The Vertical Hour, Royal Court Downstairs, London <br /> The Sea, Haymarket Theatre Royal, London<br />Let There Be Love, Tricycle, London

David Hare's latest is thought-provoking but the plot rambles far and wide. All the same, it inspires some fine performances
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The Independent Culture

It feels as if the cogs are slipping. We're surely juggling more than one jigsaw here. Certainly, on the subject of falling between four stools, wasn't he indicating left when he meant to turn right ...?

Like the above, The Vertical Hour keeps going awry. To sit through David Hare's latest work is like trying to follow a very long, very mixed metaphor. Granted, the play isn't totally incoherent and the fundamental scenario isn't very complex. Nadia (Indira Varma) is the beautiful and bright girlfriend of Philip Lucas (Tom Riley). He plans to marry her but has, unwisely, decided to introduce her to his father, Oliver (Anton Lesser). The young couple are staying at the isolated house (yes, that old chestnut) of Lucas père who is, we're told, a sneaky womaniser. Nadia is drawn to him, tiptoeing downstairs in the small hours when he stays up reading in the garden.

At the same time, this is a love-hate triangle with a political dimension. A major international conflict is, quite obviously, being played out in miniature. Though both of liberal stock, Oliver is British and Nadia is American. George Bush's invasion of Iraq happens to be his bugbear, and she is a war correspondent-turned-Yale politics professor who has backed the action to oust a murderous dictator. She is clinging to that argument, and it's known that she advised the President. So, in tandem with the sexual attractions, the ground is prepared for an ideological battle of words.

Oh, on top of that, did I mention that Nadia's bugbear is psychoanalysis, Oliver is a doctor, and Lucas fils is a physiotherapist moving into alternative treatments? Add Freudian theories and medical ethics to the catalogue of topics to be debated round the dining table.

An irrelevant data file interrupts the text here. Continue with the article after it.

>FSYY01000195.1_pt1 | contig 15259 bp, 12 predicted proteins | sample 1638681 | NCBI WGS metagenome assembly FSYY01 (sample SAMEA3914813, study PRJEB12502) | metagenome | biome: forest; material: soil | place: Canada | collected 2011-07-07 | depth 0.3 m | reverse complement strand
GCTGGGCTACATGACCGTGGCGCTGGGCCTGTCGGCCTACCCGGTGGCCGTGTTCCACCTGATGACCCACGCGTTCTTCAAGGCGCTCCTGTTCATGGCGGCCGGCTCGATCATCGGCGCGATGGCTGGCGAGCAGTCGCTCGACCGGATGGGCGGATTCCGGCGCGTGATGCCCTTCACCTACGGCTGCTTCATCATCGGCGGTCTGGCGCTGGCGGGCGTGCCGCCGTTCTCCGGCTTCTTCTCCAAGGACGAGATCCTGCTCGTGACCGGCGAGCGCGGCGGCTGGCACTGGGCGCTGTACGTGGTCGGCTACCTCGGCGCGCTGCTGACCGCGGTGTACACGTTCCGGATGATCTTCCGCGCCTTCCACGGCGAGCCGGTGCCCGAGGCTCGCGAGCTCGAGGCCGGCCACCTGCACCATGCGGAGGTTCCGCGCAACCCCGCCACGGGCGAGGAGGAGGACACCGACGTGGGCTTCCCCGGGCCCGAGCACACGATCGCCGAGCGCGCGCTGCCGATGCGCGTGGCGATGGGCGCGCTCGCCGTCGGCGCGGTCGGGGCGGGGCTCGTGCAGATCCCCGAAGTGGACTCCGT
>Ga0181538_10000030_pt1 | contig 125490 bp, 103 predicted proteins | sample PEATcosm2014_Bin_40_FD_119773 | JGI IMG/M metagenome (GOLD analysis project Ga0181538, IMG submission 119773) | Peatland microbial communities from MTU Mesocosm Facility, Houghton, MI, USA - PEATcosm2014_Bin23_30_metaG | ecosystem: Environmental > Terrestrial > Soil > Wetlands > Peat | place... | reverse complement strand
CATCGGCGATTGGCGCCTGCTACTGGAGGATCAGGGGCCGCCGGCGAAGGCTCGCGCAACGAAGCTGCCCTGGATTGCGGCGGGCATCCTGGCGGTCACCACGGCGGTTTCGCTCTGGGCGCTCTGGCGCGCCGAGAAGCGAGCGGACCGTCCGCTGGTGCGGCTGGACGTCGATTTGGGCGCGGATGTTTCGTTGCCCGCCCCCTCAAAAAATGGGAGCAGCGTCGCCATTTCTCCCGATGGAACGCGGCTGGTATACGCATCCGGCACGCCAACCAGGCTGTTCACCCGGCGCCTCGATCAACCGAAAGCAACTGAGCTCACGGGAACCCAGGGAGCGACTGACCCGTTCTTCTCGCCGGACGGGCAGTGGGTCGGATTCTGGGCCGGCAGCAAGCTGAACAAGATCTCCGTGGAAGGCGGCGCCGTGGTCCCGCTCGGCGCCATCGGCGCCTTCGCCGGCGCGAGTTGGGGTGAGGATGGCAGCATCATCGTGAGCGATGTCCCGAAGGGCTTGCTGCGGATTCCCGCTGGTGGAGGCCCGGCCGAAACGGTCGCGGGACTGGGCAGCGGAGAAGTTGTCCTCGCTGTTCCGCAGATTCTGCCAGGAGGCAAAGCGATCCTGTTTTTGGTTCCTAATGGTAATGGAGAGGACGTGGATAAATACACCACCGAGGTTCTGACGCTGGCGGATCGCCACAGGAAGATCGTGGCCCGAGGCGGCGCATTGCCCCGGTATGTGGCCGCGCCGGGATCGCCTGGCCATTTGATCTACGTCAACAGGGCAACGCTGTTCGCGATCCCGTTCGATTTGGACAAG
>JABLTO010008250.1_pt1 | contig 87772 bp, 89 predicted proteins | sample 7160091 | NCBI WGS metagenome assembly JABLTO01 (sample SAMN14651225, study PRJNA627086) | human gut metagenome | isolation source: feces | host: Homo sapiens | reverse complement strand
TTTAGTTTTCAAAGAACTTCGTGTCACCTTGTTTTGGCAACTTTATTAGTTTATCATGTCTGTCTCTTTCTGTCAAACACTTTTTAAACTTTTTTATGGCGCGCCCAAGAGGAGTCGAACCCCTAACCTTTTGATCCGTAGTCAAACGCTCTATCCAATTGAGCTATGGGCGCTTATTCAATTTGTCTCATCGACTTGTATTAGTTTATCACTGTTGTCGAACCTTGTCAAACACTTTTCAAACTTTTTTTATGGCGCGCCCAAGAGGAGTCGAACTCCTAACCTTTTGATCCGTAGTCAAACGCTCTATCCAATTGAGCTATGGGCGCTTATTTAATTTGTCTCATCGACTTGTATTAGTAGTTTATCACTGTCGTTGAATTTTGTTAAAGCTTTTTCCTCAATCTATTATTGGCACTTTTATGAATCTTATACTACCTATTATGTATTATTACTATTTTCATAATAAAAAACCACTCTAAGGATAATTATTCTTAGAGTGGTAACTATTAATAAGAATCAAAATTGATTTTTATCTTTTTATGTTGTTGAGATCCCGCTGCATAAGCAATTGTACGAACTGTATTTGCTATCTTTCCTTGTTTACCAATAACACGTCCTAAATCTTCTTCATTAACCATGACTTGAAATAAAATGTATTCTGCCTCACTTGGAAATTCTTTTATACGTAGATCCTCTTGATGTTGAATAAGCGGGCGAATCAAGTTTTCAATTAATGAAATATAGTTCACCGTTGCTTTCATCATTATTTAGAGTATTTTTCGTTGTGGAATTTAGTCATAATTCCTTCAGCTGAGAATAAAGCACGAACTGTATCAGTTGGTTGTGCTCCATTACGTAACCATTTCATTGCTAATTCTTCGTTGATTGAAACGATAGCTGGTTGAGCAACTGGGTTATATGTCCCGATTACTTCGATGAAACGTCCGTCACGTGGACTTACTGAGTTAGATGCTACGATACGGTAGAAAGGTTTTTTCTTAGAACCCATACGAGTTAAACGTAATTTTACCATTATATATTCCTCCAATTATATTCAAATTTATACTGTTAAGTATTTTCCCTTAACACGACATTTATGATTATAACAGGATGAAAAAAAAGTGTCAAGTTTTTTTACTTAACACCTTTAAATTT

Certainly, Hare throws up a clutch of thought-provoking points, while basically comparing personal and international relations, our private and our professional actions. Nonetheless, one can't help thinking that he isn't a natural dramatist. While on the one hand The Vertical Hour feels schematic – with its checklist of issues – on the other, the dialogue keeps skidding off whichever subject is fleetingly under discussion.

If we're going to have a play of ideas, could we please have a proper rigorous argument? Elisions can, of course, be dramatically intriguing but here they often feel like sloppy writing. Or if this play is meant to be a close study of the chatterati and the holes in their thinking – which are certainly worth looking into – could Hare not pen conversations that really ring true?

Actually, one or two of the longer speeches might have been lifted from background-research interviews but they, in turn, feel tacked on here. Consequently, the characters (as with the conversations) feel slightly like scrapbook composites or photofits. They never quite gel into the convincingly lifelike.

To be fair, Hare sets up some absorbingly contradictory traits in Oliver and Nadia. There is suspense – as well as humour – in the potential seduction. Lesser is slightly too desiccated, not sexily charismatic, but he does have chillingly edgy and ambiguous moments. You never quite know if he is a destructive patriarch or a dedicated medic.